Post-Civil War America saw the Black Church extend its ameliorating guidance on a fractured people in an inhospitable land. An undeniable part of the human condition is to crave answers and meaning. The Black Church provided both, sewing together a narrative that harmonized former captivity and current ostracism midst social systems engineered by and for the benefit of Whites.
You would think that the litany of egregious injustices perpetrated against Blacks would cause many to abandon commitment to their formulation of Christianity, similar to many Jews eschewing belief in a personal God post-Holocaust. However, the two groups and respective instances of persecution are profoundly distinct. The Reconstruction Era saw Blacks double down in faith and, more importantly, retreat into the Black Church, an institution that was committed to fighting for social change. Blacks really had no other tool to access and constructively engage White tyranny but by moral suasion dipped in religious appeal.
Relevant to this discussion is the fact that the Black Church was the sole institution governed by Blacks in a society wherein virtually everything else is under complete control of Whites. The Black Church was the only established and trusted form of community that provided solace. In a way, the Black Church consolidated its power by default. There was no other place Blacks could freely express themselves or be a part of something that had more united and organizing might to protest racialized disparities. In an environment hostile towards the advent of basic human rights and even the remote semblance of equality for these people still considered mere domesticated savages, the Black Church made sense of it all by identifying an alleged coherent and meaningful interrelationship between past and current hardships with purpose and destiny.
Entering the 20th century, the Black religious experience effectively combined spiritual hope and worldly action. Widespread disenfranchisement and segregation either severely diminished or altogether deprived Blacks of political, educational, legislative and economic participation. The Black Church served as an alternative and itself became a hub for civic activity, social activist instruction, lodging for Blacks migrating from the South to the North, the arts, and more.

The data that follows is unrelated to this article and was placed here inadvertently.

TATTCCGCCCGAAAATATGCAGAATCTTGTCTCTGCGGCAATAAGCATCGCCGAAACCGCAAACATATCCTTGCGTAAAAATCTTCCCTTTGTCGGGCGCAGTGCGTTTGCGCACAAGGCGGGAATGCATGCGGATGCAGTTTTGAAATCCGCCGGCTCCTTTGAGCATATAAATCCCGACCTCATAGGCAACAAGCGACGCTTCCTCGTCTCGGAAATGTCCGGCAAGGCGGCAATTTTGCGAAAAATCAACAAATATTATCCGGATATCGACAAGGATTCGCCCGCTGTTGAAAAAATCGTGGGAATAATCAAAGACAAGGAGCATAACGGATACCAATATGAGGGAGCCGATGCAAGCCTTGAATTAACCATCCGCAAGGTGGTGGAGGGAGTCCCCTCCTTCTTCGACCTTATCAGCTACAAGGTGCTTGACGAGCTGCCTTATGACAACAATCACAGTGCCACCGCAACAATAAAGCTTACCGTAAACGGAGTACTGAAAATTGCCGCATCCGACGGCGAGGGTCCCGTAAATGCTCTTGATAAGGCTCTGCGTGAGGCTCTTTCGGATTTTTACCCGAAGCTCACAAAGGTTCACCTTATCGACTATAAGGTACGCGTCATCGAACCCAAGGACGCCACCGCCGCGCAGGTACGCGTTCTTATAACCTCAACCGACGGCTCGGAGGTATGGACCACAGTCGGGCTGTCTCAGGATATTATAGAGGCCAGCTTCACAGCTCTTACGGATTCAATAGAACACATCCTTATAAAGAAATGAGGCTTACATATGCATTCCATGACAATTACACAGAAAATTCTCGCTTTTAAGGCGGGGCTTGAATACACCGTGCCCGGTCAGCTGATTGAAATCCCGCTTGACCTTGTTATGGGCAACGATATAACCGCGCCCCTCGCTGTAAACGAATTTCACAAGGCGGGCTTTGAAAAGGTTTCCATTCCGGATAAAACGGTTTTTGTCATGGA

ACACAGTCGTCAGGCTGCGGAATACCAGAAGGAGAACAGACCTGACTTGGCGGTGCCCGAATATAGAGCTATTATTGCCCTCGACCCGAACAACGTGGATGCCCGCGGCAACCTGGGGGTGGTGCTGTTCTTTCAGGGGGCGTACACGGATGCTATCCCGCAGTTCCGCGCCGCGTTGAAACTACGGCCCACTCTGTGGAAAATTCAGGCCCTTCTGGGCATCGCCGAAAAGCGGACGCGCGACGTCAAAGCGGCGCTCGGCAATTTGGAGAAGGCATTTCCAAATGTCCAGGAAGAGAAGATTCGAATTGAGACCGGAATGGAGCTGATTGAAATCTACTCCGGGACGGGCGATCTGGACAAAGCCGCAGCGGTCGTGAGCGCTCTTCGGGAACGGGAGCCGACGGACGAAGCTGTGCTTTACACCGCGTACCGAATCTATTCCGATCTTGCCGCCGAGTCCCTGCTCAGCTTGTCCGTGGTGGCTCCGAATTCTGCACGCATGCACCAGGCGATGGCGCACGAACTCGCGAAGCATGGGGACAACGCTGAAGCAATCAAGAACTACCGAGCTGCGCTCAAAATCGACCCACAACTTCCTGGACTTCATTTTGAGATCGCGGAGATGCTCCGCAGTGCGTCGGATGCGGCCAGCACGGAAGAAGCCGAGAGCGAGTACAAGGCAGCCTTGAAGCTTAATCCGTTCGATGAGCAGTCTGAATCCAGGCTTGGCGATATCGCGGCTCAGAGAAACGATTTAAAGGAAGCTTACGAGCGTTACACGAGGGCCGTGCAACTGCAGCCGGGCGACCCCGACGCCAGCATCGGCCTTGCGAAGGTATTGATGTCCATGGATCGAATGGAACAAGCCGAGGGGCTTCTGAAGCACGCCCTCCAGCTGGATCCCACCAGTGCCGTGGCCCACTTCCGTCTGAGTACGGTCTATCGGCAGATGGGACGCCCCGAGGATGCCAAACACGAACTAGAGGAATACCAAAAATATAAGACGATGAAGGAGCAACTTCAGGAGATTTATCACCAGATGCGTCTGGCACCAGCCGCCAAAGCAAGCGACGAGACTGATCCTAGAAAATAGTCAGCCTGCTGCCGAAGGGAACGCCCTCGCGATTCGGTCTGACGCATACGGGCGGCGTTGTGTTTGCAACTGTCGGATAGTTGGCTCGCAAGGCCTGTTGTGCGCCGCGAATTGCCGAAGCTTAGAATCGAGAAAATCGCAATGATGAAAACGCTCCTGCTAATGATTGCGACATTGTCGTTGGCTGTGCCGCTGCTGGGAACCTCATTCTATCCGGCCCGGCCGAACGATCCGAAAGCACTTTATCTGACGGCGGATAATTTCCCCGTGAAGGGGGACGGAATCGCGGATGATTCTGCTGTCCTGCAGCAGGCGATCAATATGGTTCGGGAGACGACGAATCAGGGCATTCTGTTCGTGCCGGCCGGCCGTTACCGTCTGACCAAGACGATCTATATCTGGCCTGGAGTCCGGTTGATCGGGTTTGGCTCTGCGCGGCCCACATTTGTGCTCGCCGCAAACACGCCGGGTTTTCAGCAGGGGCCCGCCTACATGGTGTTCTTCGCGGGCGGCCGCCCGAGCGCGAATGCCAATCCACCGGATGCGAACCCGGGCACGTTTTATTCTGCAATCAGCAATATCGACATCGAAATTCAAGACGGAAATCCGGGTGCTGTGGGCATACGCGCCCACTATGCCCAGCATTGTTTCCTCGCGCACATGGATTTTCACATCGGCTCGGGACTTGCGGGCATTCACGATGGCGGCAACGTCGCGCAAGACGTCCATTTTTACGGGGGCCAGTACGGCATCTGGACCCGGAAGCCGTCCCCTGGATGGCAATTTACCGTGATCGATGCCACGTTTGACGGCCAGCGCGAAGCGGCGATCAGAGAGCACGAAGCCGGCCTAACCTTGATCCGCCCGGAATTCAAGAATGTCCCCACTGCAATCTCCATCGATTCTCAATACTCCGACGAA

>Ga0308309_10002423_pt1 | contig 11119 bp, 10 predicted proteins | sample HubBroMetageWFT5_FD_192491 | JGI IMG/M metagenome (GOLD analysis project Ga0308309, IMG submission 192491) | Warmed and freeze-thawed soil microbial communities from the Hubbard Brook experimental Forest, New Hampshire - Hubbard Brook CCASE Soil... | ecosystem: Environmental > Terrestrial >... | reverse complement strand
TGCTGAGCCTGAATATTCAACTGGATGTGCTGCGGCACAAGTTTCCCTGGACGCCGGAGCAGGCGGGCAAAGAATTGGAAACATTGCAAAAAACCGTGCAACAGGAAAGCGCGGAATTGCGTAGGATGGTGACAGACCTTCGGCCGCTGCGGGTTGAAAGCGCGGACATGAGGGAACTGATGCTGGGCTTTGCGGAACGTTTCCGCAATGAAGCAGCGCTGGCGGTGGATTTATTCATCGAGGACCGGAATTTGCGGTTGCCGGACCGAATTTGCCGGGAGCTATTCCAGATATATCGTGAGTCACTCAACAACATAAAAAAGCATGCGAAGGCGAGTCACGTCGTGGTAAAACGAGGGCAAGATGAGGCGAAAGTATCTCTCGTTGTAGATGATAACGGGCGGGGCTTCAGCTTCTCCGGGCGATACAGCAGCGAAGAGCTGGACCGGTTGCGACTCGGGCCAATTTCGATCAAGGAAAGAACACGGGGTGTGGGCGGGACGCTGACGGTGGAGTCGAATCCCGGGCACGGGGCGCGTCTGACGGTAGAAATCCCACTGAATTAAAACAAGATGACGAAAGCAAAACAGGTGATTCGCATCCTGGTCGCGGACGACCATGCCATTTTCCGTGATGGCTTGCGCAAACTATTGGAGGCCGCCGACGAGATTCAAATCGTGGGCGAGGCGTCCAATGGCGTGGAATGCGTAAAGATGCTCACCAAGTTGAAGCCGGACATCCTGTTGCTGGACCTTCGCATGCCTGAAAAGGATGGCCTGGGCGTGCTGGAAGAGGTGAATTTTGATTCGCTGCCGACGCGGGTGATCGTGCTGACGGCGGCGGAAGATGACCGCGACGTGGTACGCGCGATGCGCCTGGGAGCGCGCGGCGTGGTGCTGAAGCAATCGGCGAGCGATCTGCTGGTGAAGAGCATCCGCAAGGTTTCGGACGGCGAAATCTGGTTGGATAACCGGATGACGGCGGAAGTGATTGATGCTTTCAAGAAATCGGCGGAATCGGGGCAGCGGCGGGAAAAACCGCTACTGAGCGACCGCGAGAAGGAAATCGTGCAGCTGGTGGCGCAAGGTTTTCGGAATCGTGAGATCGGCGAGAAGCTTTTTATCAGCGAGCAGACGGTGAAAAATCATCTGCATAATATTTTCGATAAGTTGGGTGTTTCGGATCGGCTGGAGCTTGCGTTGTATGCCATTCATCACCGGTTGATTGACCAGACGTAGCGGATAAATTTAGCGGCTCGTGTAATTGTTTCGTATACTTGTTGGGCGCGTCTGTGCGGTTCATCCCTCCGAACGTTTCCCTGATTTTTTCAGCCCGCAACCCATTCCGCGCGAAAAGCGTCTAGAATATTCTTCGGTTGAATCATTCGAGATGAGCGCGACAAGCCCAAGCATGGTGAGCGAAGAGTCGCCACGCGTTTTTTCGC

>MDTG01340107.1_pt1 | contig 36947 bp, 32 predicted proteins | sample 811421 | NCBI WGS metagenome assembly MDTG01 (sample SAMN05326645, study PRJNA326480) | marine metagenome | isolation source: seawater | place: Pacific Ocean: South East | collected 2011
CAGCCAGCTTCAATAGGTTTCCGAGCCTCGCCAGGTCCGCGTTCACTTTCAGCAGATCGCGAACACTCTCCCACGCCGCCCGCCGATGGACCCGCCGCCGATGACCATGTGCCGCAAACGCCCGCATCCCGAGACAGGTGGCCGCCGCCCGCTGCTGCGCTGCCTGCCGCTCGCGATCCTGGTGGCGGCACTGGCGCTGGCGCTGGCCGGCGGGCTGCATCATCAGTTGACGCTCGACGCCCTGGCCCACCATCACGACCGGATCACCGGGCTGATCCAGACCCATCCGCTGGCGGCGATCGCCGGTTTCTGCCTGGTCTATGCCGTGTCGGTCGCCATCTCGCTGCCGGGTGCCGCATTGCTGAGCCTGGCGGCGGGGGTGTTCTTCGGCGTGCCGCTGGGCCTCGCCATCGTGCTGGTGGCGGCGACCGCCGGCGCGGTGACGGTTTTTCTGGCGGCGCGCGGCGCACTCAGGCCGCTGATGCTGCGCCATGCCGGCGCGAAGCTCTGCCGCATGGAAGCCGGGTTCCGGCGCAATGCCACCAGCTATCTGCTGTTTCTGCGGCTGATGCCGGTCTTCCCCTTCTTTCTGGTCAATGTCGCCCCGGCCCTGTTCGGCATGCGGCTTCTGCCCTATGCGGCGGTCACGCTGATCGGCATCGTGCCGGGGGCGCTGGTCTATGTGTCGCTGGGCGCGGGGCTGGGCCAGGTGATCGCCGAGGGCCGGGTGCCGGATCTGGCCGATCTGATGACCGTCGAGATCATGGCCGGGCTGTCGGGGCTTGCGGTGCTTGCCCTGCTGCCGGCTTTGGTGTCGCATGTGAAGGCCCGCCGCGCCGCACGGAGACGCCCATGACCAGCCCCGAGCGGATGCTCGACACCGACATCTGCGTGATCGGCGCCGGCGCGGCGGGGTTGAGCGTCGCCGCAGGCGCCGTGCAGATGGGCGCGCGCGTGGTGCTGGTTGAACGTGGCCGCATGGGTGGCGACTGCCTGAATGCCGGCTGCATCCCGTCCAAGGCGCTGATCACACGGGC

The era referred to as the African-American Civil Rights Movement was undoubtedly buttressed in part by the influence of the Black Church, as well as aided by some of the thinkers and activists it produced. While nonreligious and other religious affiliations certainly made up the equation, the influence and concerted efforts of protest organized under this institution was substantial. Oratory inspiration from pulpits nationwide declared resistance and campaigns against oppression necessary for a moral and patriotic movement, which many ministers insisted were incumbent of Blacks to achieve a more democratic America.
Fast-forward to more modern times, and we see the Black Church still act in a very similar way as it always has: a failsafe sanctuary and comfort system in a racist society wherein racial inequity continues to be a pervasive dilemma on a multifaceted—albeit, more reduced, subdued and refined—level. It is still a reliable hearth for Blacks to “lay their burden down” by way of song, prayer, testimony, praise and fellowship. Even those who doubt or don’t sincerely believe find consolation in these cherished traditions and transcendental solidarity. Even I—one who considers the propositions of Christianity absolutely preposterous and unsubstantiated—can still be moved by certain music tipped in evangelical zeal.
I think I have laid out some reasons why the Black Church is an essential component to being for Blacks. Its crux exists beyond actual belief as it, among other things, fulfills a sense of belonging in a way seldom matched for Blacks elsewhere. Thus, even now in present times, a rejection of the institution is in some respects tantamount to a rejection of Black identity. I can attest to this fact from personal experience.
Just as the question of why humans are religious is a complicated one (something I delve into in “It’s Time We Paid More Heed to the Cognitive Science of Religion”), so too is the question of how can Black people be Christians. I think the current state of hyper-keen religious devotion within the Black community should be analyzed from a historical perspective before being ridiculed and dismissed as incomprehensible. Not only is it understandable, it’s to be expected given the circumstances.
 Vincent Harding, “Religion and Resistance Among Ante-bellum Negroes, 1800-1860,” in August Meier and E. Rudwick, eds., The Negro in the Making of America, vol. 1. Also see Robert S. Lecky and H. Elliott Wright, eds., Black Manifesto: Religion, Racism and Reparations; Earl Ofar, “Let Your Motto Be Resistance”: The Life and Thought of Henry Highland Garnet; Daniel A. Payne, “Protestation of American Slavery”.